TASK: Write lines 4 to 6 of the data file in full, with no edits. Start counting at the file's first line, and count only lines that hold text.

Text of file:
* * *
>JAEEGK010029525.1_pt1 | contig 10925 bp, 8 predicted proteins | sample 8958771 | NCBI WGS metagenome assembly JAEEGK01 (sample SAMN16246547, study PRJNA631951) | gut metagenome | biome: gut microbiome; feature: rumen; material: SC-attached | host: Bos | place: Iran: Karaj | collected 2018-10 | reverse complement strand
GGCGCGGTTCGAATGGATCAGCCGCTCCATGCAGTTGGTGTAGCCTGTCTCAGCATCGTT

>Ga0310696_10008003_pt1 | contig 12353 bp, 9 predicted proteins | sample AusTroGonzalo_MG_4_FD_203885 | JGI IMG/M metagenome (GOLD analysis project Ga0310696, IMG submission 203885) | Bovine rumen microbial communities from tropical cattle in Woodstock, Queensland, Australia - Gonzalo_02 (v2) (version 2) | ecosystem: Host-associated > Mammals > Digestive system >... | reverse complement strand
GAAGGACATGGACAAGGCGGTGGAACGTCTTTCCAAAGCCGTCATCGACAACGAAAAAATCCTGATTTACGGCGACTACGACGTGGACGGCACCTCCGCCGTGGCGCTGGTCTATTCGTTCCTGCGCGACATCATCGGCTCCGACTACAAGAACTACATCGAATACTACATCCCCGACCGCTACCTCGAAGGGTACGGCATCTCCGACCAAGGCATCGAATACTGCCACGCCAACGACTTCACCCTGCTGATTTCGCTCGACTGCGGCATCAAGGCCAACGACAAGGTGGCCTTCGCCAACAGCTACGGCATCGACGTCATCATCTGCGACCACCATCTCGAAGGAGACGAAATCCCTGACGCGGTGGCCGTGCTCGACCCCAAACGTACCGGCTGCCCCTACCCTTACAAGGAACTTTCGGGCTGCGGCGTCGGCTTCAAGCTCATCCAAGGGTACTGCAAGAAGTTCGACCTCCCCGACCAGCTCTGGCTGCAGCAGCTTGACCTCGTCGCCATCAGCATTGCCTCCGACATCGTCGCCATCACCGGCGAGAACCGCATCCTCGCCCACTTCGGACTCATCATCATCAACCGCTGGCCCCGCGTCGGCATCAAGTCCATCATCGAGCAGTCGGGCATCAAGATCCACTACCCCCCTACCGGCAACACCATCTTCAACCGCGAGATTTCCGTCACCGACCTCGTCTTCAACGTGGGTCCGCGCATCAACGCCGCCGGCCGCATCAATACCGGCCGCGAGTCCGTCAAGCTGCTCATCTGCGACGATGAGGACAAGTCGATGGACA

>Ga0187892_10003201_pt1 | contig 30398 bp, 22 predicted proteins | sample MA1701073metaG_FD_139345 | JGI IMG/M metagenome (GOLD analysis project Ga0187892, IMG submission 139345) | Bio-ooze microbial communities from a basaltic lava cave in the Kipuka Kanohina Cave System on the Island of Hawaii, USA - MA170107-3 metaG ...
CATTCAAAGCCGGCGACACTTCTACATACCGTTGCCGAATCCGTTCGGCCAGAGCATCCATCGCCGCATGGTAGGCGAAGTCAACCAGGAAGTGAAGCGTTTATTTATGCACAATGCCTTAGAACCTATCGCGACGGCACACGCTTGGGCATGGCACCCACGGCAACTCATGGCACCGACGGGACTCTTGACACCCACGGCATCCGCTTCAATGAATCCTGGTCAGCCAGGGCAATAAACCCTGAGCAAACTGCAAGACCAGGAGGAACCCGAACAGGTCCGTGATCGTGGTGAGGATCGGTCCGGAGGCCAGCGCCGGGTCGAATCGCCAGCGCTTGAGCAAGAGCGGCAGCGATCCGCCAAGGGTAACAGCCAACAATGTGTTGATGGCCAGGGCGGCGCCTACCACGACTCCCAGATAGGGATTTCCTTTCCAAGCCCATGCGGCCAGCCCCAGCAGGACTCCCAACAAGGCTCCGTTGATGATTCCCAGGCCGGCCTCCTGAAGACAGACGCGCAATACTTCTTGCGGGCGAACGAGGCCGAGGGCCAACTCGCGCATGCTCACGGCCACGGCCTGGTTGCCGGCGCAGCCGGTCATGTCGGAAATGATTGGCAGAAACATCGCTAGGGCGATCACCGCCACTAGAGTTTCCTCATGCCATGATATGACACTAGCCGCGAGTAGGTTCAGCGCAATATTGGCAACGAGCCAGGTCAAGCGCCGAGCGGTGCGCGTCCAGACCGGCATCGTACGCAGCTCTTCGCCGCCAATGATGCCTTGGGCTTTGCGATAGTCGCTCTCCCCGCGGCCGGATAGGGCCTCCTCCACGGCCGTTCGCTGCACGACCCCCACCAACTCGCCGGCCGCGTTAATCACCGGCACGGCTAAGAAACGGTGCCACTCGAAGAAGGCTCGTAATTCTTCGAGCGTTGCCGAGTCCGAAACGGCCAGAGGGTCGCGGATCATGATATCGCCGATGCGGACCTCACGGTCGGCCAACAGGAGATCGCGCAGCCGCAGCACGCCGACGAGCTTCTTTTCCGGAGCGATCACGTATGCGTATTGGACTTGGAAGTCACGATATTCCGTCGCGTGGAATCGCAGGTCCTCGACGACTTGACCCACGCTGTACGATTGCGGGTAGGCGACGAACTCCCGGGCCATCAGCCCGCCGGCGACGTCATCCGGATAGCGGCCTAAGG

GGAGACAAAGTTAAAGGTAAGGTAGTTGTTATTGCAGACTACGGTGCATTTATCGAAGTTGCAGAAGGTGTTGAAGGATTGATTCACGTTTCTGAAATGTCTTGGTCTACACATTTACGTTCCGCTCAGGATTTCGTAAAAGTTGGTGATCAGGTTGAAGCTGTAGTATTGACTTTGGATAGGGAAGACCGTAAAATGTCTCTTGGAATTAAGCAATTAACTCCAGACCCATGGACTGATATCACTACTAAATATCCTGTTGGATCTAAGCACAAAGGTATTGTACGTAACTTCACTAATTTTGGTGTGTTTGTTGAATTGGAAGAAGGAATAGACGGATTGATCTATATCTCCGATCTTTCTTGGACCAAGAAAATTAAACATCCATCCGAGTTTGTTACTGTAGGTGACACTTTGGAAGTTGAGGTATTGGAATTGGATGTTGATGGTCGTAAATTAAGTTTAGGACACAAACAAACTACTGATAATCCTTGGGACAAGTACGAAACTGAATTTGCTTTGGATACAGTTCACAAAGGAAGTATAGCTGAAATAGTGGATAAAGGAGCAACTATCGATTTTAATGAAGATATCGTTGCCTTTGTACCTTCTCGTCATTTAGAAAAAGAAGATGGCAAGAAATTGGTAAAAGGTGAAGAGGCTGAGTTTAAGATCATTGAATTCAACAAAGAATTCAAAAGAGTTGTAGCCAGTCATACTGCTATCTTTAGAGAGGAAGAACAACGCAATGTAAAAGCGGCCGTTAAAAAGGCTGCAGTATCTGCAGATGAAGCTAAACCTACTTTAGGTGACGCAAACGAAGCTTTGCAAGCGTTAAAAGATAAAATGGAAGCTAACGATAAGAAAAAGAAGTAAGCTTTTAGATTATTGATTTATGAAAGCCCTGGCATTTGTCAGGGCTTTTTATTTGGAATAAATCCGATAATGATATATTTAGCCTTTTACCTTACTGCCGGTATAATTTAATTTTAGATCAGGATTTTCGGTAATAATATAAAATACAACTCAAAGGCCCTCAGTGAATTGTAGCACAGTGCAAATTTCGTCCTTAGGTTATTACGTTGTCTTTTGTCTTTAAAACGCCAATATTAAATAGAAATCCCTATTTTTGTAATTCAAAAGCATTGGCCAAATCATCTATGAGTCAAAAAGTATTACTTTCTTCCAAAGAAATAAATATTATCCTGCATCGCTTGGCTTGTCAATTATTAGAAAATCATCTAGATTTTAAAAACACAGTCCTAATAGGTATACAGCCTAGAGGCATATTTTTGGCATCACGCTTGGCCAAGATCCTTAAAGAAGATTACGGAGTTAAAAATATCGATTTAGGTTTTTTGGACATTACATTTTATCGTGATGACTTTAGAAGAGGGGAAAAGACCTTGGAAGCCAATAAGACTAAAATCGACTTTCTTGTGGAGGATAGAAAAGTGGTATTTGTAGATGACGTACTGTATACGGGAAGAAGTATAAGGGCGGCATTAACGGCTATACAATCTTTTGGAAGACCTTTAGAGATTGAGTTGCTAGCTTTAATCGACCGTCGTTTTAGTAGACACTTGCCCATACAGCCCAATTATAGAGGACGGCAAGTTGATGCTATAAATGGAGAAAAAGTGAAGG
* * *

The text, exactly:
GAAGGACATGGACAAGGCGGTGGAACGTCTTTCCAAAGCCGTCATCGACAACGAAAAAATCCTGATTTACGGCGACTACGACGTGGACGGCACCTCCGCCGTGGCGCTGGTCTATTCGTTCCTGCGCGACATCATCGGCTCCGACTACAAGAACTACATCGAATACTACATCCCCGACCGCTACCTCGAAGGGTACGGCATCTCCGACCAAGGCATCGAATACTGCCACGCCAACGACTTCACCCTGCTGATTTCGCTCGACTGCGGCATCAAGGCCAACGACAAGGTGGCCTTCGCCAACAGCTACGGCATCGACGTCATCATCTGCGACCACCATCTCGAAGGAGACGAAATCCCTGACGCGGTGGCCGTGCTCGACCCCAAACGTACCGGCTGCCCCTACCCTTACAAGGAACTTTCGGGCTGCGGCGTCGGCTTCAAGCTCATCCAAGGGTACTGCAAGAAGTTCGACCTCCCCGACCAGCTCTGGCTGCAGCAGCTTGACCTCGTCGCCATCAGCATTGCCTCCGACATCGTCGCCATCACCGGCGAGAACCGCATCCTCGCCCACTTCGGACTCATCATCATCAACCGCTGGCCCCGCGTCGGCATCAAGTCCATCATCGAGCAGTCGGGCATCAAGATCCACTACCCCCCTACCGGCAACACCATCTTCAACCGCGAGATTTCCGTCACCGACCTCGTCTTCAACGTGGGTCCGCGCATCAACGCCGCCGGCCGCATCAATACCGGCCGCGAGTCCGTCAAGCTGCTCATCTGCGACGATGAGGACAAGTCGATGGACA

>Ga0187892_10003201_pt1 | contig 30398 bp, 22 predicted proteins | sample MA1701073metaG_FD_139345 | JGI IMG/M metagenome (GOLD analysis project Ga0187892, IMG submission 139345) | Bio-ooze microbial communities from a basaltic lava cave in the Kipuka Kanohina Cave System on the Island of Hawaii, USA - MA170107-3 metaG ...
CATTCAAAGCCGGCGACACTTCTACATACCGTTGCCGAATCCGTTCGGCCAGAGCATCCATCGCCGCATGGTAGGCGAAGTCAACCAGGAAGTGAAGCGTTTATTTATGCACAATGCCTTAGAACCTATCGCGACGGCACACGCTTGGGCATGGCACCCACGGCAACTCATGGCACCGACGGGACTCTTGACACCCACGGCATCCGCTTCAATGAATCCTGGTCAGCCAGGGCAATAAACCCTGAGCAAACTGCAAGACCAGGAGGAACCCGAACAGGTCCGTGATCGTGGTGAGGATCGGTCCGGAGGCCAGCGCCGGGTCGAATCGCCAGCGCTTGAGCAAGAGCGGCAGCGATCCGCCAAGGGTAACAGCCAACAATGTGTTGATGGCCAGGGCGGCGCCTACCACGACTCCCAGATAGGGATTTCCTTTCCAAGCCCATGCGGCCAGCCCCAGCAGGACTCCCAACAAGGCTCCGTTGATGATTCCCAGGCCGGCCTCCTGAAGACAGACGCGCAATACTTCTTGCGGGCGAACGAGGCCGAGGGCCAACTCGCGCATGCTCACGGCCACGGCCTGGTTGCCGGCGCAGCCGGTCATGTCGGAAATGATTGGCAGAAACATCGCTAGGGCGATCACCGCCACTAGAGTTTCCTCATGCCATGATATGACACTAGCCGCGAGTAGGTTCAGCGCAATATTGGCAACGAGCCAGGTCAAGCGCCGAGCGGTGCGCGTCCAGACCGGCATCGTACGCAGCTCTTCGCCGCCAATGATGCCTTGGGCTTTGCGATAGTCGCTCTCCCCGCGGCCGGATAGGGCCTCCTCCACGGCCGTTCGCTGCACGACCCCCACCAACTCGCCGGCCGCGTTAATCACCGGCACGGCTAAGAAACGGTGCCACTCGAAGAAGGCTCGTAATTCTTCGAGCGTTGCCGAGTCCGAAACGGCCAGAGGGTCGCGGATCATGATATCGCCGATGCGGACCTCACGGTCGGCCAACAGGAGATCGCGCAGCCGCAGCACGCCGACGAGCTTCTTTTCCGGAGCGATCACGTATGCGTATTGGACTTGGAAGTCACGATATTCCGTCGCGTGGAATCGCAGGTCCTCGACGACTTGACCCACGCTGTACGATTGCGGGTAGGCGACGAACTCCCGGGCCATCAGCCCGCCGGCGACGTCATCCGGATAGCGGCCTAAGG